A colourful character
One relatively inauspicious day in May 2005, the alpha male mandrill at the “Monkey Islands” exhibit in the Chester Zoo in England stunned the researchers who had been filming his movements for a behavioural study. JC, a 12-year-old Czech-native (or at least, born at Usti Zoo in the Czech Republic), was observed breaking twigs, bark, sticks and wood chips and then using the splinters to clean his toenails. Unbeknownst to him, his primate pedicure was to make headlines the world over: JC had just demonstrated the necessary cognitive ability to create and manipulate a tool for a specific purpose.
Thus, the mandrill joined the elite ranks of non-human primates known to use tools alongside chimpanzees, bonobos, gorillas, and a couple of other monkey species. JC’s pursuit of good hygiene proved that the world’s largest monkey species is more than just a pretty face (in a somewhat flamboyant outfit).
The mandrill (Mandrillus sphinx) is a large, almost tailless monkey confined to the tropical rainforests of southern Cameroon, Gabon, Equatorial Guinea, and the Republic of the Congo. Their morphology is superficially similar to that of baboons, so both mandrill and drills (Mandrillus leucophaeus) were once considered to be part of the Papio genus. They have since been reclassified as the only two species belonging to the Mandrillus genus, and researchers have confirmed that they are more closely related to the much smaller mangabey species.
Chacma baboons and mandrills are similar in size – the chacma baboon is fractionally taller and longer, but mandrills are heavier, more compact, and muscular. Mandrills display considerable sexual dimorphism, with the males being almost triple the mass of the females. The ferocious-looking males weigh an average of 32.3kg, with some massive individuals recorded at over 54kg. Like baboons, the mature males sport enormous canines of around 6cm (longer than those of a leopard). These they use to intimidate aspiring rivals and deter potential predators.
Mandrills are omnivorous and feed on over a hundred different plant species, with a particular preference for fruits where available. They also consume various invertebrates, eggs, birds, and reptiles and are known to hunt small antelope and rodents. They spend most of their days foraging on the ground but are equally comfortable in forest canopies, leaping from tree to tree with an agility that defies their considerable bulk.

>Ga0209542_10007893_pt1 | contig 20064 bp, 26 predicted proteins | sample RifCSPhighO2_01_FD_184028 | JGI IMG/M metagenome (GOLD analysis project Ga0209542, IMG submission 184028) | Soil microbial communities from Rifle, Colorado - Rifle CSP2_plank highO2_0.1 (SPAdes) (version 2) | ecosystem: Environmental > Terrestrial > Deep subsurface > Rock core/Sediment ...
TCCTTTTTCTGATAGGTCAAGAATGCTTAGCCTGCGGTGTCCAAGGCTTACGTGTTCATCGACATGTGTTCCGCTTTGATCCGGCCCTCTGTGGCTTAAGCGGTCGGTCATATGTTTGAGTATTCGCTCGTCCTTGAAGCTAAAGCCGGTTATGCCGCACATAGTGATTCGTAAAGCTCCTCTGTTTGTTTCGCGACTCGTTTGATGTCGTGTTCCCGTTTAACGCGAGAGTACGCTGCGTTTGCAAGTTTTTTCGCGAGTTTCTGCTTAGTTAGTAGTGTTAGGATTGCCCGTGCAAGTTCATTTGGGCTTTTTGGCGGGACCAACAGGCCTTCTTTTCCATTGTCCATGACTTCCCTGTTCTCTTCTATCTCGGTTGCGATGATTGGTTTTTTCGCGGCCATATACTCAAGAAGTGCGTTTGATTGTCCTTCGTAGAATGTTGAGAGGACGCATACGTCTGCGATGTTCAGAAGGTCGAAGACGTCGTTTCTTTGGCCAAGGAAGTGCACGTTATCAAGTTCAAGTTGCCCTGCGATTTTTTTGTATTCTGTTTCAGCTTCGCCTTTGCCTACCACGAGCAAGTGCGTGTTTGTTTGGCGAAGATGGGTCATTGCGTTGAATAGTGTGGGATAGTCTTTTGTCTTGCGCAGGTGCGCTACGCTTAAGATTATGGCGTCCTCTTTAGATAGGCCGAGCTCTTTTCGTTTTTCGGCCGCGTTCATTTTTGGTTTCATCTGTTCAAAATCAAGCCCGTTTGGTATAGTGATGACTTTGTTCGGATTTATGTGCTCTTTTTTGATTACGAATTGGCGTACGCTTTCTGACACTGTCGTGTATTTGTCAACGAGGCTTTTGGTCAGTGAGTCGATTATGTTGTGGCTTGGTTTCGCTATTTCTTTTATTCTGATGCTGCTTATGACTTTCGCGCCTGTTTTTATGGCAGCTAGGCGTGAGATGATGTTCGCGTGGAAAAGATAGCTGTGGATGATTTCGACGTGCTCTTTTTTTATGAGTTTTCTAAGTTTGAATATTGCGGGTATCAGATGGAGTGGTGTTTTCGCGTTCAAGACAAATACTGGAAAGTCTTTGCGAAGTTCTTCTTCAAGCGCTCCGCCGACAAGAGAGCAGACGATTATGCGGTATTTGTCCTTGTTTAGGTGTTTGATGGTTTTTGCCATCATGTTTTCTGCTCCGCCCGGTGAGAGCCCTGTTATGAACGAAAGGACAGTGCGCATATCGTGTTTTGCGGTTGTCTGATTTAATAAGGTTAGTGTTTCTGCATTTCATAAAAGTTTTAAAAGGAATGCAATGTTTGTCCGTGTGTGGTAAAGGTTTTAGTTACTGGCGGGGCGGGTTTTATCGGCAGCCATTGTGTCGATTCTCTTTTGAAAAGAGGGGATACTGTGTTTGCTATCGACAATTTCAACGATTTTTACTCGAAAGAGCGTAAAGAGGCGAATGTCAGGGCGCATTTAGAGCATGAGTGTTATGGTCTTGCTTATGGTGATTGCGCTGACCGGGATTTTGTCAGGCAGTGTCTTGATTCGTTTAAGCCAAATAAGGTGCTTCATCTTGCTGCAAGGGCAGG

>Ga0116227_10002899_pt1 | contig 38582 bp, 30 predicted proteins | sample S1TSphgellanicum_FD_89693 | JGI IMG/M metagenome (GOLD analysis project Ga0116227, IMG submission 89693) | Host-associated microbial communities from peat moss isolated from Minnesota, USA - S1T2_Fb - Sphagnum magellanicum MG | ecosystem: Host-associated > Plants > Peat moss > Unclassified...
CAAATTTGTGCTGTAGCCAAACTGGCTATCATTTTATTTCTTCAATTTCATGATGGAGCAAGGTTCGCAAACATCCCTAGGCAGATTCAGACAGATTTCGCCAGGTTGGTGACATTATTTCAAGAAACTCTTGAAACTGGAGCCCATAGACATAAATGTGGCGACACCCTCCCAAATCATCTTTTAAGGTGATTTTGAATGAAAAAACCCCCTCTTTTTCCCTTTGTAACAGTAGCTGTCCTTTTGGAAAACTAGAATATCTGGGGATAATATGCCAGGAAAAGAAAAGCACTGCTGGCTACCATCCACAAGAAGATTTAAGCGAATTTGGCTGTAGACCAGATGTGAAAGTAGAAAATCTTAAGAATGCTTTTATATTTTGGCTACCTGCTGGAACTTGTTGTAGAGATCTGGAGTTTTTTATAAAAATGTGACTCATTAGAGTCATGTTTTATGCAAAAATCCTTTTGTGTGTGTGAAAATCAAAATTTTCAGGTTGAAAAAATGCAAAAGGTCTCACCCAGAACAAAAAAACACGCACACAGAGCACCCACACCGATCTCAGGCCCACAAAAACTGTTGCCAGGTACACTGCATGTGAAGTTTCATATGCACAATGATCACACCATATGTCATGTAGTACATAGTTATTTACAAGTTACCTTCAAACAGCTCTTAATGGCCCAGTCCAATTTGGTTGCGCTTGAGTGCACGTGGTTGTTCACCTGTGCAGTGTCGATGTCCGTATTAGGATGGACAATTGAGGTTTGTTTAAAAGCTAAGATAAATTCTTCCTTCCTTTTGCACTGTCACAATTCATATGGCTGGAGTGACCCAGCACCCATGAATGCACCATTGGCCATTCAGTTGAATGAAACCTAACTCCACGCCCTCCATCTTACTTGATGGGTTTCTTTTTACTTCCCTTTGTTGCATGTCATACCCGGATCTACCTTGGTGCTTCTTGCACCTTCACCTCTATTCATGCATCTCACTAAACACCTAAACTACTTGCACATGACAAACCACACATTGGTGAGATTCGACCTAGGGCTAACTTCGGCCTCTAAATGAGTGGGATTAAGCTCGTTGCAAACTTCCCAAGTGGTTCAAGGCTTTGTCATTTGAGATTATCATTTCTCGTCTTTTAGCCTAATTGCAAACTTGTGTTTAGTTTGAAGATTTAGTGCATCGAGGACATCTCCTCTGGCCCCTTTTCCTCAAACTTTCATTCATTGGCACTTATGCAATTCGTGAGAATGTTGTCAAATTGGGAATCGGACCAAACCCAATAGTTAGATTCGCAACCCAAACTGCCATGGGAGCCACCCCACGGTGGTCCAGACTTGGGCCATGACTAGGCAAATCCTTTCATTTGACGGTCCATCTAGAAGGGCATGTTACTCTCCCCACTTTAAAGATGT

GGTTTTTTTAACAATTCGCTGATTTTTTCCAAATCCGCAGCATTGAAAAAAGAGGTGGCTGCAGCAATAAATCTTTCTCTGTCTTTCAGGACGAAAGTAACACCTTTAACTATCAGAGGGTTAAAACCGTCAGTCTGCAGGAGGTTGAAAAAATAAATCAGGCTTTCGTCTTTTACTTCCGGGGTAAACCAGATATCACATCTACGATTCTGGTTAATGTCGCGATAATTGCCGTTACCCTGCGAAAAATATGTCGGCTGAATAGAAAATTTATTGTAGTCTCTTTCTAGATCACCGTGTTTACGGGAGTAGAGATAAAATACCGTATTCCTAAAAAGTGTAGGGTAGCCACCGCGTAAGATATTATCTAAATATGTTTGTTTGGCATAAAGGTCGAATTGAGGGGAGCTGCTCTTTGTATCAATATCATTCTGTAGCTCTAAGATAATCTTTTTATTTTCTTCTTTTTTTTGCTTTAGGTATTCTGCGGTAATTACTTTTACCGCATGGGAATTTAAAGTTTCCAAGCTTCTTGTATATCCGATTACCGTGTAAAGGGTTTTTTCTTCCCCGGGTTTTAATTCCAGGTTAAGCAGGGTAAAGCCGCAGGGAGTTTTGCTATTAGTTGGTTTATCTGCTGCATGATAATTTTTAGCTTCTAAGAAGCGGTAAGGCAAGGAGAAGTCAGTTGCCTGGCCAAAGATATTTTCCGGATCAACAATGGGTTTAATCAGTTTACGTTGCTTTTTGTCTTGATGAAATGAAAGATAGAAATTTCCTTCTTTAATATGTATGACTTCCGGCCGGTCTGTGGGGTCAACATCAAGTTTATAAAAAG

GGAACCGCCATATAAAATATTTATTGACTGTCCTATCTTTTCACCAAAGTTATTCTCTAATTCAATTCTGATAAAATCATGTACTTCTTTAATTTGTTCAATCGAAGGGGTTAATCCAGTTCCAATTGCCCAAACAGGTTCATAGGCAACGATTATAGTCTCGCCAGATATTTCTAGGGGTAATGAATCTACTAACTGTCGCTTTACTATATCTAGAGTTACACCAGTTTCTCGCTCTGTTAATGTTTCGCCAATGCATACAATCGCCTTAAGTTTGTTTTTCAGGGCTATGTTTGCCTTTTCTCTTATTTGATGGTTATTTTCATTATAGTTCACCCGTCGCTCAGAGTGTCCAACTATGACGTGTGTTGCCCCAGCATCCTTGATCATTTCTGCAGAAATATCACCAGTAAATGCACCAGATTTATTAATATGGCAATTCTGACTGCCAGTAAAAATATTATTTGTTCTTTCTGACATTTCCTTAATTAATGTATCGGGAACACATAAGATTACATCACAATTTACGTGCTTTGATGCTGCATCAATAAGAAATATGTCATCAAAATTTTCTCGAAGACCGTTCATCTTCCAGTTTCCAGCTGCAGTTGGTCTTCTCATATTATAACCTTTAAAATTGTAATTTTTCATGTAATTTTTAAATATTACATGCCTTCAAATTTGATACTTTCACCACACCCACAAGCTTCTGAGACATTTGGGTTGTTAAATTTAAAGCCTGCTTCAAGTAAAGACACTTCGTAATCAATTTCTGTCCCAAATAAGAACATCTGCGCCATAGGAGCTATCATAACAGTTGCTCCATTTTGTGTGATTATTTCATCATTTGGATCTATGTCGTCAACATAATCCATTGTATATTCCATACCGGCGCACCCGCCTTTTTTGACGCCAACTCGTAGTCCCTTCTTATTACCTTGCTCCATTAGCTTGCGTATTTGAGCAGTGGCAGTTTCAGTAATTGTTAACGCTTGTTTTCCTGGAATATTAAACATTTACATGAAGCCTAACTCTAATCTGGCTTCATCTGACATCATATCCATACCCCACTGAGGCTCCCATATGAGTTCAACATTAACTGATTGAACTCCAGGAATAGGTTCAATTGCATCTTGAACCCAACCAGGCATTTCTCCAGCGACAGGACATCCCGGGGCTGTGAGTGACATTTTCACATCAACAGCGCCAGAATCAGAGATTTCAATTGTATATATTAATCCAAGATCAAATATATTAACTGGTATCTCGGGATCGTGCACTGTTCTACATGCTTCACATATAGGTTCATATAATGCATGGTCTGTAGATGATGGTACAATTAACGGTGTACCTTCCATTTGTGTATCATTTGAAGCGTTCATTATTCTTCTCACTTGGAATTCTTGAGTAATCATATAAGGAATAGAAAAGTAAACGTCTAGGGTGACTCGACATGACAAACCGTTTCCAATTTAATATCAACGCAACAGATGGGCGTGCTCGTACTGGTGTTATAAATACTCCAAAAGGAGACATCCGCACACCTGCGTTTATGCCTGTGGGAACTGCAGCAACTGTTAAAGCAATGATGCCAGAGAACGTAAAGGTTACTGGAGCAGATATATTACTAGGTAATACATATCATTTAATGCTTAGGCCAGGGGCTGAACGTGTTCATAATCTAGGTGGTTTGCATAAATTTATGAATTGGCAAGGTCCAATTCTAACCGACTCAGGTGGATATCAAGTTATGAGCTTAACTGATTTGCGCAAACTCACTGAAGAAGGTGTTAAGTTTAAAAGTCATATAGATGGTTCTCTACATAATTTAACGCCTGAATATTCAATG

Not only are the males larger than the females, but they are also more lavishly adorned in a spectrum of vivid colours. A strip of crimson runs down the middle of their elongated muzzles and extends over their lips, flanked by a pair of electric blue ridges. A bright yellow goatee spreads down across their chests and up over their shoulders as they mature, blending with tufts of white into an impressive mane. One would think that this alone would be sufficiently eye-catching, but both ends of the male mandrill are equally flashy. Their rainbow rumps are coloured red, pink, blue and purple in what has to be one of the least subtle examples of sexual signalling in the animal kingdom.
Such gaudy displays of colour, while prevalent in many bird species, are uncommon in mammals. Primates are one exception to this rule, and many different monkey species have colourful genitals. However, the mandrills’ colouration is so over-the-top that even Charles Darwin noted that “no other member in the whole class of mammals is coloured in so extraordinary a manner.”
A male mandrill’s ensemble is directly related to his testosterone levels and dominance within a strict social hierarchy. If a male successfully challenges an alpha, his testosterone levels will rise, and the red colours will become more vibrant. His genitals will increase in size, and a gland on the sternum will secrete an odour designed to tempt females. These dominate males are known as “fatted” males. Conversely, a fall from grace will mean the opposite for an unfortunate male as he gradually becomes “nonfatted” once again.
One theory behind the males’ excessive colouration is that it evolved to compensate for exceptionally high competition between males – essentially a method of conflict avoidance in the gloomy rainforest habitat. A group of mandrills is referred to as a ‘horde’ – a large and stable troop consisting of females, offspring, and young males. Research from Lopé National Park in Gabon calculated an average horde size of 620 individuals, with some hordes numbering up to 845 mandrills. One group of researchers counted 1,300 mandrills in one group, making it the single largest non-human primate aggregation ever recorded.